Unlike some academics, I think it's completely irresponsible to be a games professor without being able to direct your students towards some avenue of steady employment.  Colleges cost way too much and advertise themselves way too aggressively for profs to emphasize "games as inquiry" over a path to employment.  This doesn't need to mean "push all students into AAA-Studio-style production;" here's a good 8 different ways the Game Center could do better at getting their students into employment:

- First, admit that you have a problem with job placement, rather than just saying you "worry about it." 
- Run more classes that connect game center students with games-adjacent emerging tech (VR, AR, creative agencies, architecture vis, startups, etc), and schedule meetings/show&tells/portfolio reviews with people at those companies (fine, there aren't many AAA studios in New York, but there is a Verizon, a Google, a Viacom, a bunch of startups, and the Game Center has under-utilized connections at those places)
- Have game center students make things with ITP and Tandon (engineering) students.  Encourage cross-collaboration, especially with schools that have better job placement.
- With every specialization course (narrative design, level design, etc), schedule meetings/show&tells/portfolio reviews with practicing professionals.
- Have a class on UX design as it relates to games; every student should know UX terms, how to make wireframes, etc
- Have a course in mobile/casual game design.  Maybe it won't be around in 2 years, but most of the NYU grads, in the NY area, that are making games for a living, are doing it on a mobile platform or at a mobile games company.  They didn't learn those skills at NYU.
- If a student goes to GDC, and expresses interest in the workshop that you're running, fucking introduce them to people.  Even if you don't know them that well.  Sorry if it's awkward for you, but if you don't want to be a mentor, don't be a fucking professor.
- If the majority of your grads are teaching in some capacity after graduation (spoiler, NYU - THEY ARE) you should PREPARE THEM IN EFFECTIVE TEACHING PRACTICES.  teaching is a SKILL! you LEARN it! it's not just something that you just absorb through osmosis from being in a classroom for 25 years.  TEACH PEDAGOGY.  Teach them how to do CV's, where/how to get adjunct gigs, how to effectively manage classrooms, how much to prepare before lectures; teach them how to teach.
- Look at how other schools do job placement.  Have you talked about this to profs at Guild Hall?  Or USC?  Or CMU?  If not, then it doesn't matter that you "worry about it"  I worry about tons of shit, but it doesn't get better if I don't take actionable measures to make it better, and re-evaluate it when it doesn't.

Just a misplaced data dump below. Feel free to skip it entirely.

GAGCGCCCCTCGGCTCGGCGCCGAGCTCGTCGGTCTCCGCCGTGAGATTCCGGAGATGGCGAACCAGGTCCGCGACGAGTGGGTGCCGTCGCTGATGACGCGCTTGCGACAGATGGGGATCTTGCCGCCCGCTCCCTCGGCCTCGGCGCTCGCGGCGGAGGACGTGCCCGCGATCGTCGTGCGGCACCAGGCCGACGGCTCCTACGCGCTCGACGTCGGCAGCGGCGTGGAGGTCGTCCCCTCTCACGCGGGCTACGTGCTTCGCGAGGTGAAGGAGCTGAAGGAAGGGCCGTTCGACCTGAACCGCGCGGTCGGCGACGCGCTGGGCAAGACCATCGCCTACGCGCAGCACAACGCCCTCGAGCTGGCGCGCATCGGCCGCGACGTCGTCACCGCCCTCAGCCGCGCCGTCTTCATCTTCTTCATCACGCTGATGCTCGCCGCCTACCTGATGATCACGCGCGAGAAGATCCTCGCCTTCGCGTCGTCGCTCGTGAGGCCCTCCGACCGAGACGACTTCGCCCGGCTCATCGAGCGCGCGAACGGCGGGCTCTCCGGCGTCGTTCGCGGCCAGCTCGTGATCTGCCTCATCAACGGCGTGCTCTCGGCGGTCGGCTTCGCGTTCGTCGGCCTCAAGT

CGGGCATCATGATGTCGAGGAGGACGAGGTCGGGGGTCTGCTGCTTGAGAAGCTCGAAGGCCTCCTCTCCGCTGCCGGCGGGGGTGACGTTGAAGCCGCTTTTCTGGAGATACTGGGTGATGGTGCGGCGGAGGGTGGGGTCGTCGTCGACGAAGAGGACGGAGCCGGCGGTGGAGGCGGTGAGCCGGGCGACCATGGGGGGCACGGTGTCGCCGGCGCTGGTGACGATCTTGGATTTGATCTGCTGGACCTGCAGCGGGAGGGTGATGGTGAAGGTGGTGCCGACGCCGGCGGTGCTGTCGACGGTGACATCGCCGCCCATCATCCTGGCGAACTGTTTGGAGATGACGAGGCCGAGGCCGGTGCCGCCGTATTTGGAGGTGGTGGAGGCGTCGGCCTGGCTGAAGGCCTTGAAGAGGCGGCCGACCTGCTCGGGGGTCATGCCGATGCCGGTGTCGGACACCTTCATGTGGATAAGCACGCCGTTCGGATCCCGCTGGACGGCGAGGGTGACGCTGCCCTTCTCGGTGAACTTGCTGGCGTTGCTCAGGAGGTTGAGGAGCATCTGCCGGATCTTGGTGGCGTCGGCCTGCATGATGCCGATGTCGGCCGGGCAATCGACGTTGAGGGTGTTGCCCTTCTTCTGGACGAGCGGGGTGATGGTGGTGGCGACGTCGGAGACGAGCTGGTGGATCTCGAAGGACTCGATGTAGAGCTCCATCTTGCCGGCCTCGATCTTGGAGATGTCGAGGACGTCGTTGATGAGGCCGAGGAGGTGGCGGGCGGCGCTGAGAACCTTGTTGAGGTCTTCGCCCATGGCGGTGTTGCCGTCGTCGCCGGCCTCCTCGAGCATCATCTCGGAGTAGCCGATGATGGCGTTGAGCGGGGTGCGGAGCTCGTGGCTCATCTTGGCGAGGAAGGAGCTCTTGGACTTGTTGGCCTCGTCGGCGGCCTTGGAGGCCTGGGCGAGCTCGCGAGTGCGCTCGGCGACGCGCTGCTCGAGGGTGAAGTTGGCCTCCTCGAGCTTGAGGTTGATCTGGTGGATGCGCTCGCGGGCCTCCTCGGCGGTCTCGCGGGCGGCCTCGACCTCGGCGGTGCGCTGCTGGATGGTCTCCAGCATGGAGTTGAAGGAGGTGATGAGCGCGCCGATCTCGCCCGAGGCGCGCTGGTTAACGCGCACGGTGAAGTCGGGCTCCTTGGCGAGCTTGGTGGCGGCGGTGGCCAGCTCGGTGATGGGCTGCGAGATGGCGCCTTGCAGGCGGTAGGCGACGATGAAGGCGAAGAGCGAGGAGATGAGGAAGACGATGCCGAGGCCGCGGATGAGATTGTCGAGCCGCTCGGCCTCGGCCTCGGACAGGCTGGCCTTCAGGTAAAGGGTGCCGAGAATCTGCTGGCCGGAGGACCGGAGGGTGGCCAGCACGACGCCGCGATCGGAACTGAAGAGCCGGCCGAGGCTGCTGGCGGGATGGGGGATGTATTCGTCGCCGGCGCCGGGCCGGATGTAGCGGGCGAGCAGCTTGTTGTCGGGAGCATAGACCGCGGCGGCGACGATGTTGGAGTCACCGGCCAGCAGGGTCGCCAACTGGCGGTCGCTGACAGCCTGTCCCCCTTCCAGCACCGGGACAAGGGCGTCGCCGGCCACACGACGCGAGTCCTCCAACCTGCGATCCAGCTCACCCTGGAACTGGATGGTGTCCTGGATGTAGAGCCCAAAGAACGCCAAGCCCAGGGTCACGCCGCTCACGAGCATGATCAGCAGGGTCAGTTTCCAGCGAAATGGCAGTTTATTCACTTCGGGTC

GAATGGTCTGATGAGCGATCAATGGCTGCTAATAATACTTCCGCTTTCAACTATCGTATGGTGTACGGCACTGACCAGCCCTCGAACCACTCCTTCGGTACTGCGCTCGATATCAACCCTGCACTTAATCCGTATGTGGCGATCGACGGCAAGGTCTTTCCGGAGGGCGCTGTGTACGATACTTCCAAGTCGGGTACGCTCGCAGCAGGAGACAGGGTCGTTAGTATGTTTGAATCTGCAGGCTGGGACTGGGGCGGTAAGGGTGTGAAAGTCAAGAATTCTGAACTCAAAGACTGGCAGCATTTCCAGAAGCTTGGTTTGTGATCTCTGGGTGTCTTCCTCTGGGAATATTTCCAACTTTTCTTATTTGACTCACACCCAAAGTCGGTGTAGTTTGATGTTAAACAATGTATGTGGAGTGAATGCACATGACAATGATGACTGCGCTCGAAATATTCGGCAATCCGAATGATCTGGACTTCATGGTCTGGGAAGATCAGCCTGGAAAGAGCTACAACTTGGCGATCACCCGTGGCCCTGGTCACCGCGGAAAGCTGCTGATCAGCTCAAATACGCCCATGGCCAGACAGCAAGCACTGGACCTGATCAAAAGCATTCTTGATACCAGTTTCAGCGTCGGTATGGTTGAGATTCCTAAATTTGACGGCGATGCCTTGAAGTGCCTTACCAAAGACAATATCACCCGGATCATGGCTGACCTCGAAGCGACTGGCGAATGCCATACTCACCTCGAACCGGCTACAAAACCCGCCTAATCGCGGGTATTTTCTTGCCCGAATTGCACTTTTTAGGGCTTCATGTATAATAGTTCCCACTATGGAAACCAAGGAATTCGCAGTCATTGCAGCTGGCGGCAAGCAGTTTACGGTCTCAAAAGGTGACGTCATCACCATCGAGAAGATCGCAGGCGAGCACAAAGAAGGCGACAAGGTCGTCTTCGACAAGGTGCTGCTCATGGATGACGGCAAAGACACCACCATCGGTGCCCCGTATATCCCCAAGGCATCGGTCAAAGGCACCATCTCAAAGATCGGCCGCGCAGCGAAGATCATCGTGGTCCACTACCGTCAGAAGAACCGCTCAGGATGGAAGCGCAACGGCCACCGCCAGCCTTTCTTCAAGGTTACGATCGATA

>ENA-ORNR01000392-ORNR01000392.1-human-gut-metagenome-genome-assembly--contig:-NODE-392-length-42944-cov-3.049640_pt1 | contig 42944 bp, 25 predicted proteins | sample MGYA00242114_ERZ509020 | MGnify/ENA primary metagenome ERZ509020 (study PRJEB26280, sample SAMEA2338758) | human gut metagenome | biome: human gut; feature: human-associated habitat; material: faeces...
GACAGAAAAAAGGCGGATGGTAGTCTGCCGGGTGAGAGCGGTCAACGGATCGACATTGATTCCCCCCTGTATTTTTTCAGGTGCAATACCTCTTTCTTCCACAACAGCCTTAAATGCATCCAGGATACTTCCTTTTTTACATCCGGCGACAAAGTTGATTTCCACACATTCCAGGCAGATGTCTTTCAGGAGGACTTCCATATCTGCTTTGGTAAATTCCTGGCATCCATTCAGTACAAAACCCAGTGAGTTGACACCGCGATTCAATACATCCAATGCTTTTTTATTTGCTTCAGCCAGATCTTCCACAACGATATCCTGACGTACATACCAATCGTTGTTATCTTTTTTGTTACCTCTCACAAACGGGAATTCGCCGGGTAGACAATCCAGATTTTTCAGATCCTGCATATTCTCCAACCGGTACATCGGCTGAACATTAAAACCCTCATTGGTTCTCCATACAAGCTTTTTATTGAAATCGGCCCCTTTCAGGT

It's clear from speaking to my profs that they neither know nor care how other schools (CMU, USC, Guild Hall) get their students into jobs.  Apart from running studios like, well, actual studios, they get people from the industry to review student work.  They connect students with people in the industry.  When I asked my (supposed) level design mentor to make an introduction, he was completely baffled - had no idea why I would want to talk with a professional game designer.

Regarding that Fallout mod - I'm still going to finish the areas that I had worked on and document them, but it's definitely a blow to the ego, and it's something I'll have to explain if I ever do get that coveted level design interview.  But that goal of being a "real level designer" feels like a mountain that gets higher every month, and I don't feel like I've moved from base camp, and the person I thought was going to be a guide in this respect is hanging out with cooler mountaineers up on a completely different peak.

I guess I need to kill my idols, then.  If someone doesn't like my work, or doesn't think I'm worth time or guidance, then fuck them.  But I'm still working with game designers that I love and admire and care about.  And we're making some stuff that's pretty rad.  And there is a professor at NYU that has significantly helped me out, career-wise, with audio-related opportunities on multiple occasions (and is the reason that I'm able to pay rent right now).  And I have enough money to get by, and just signed up for health insurance (yay therapy! maybe).  A lot of my former classmates aren't in a good place, though, and it's disheartening to see that my former professors don't think they're obliged to do anything about it.  It was foolish to buy into the dream of becoming a level designer, but despite everything I'm still glad I did it; even if I never work in the games industry, it will have been worth it.

My next post will be happier and sooner and it will be about level design or sound design or something (I swear).

<3 Corey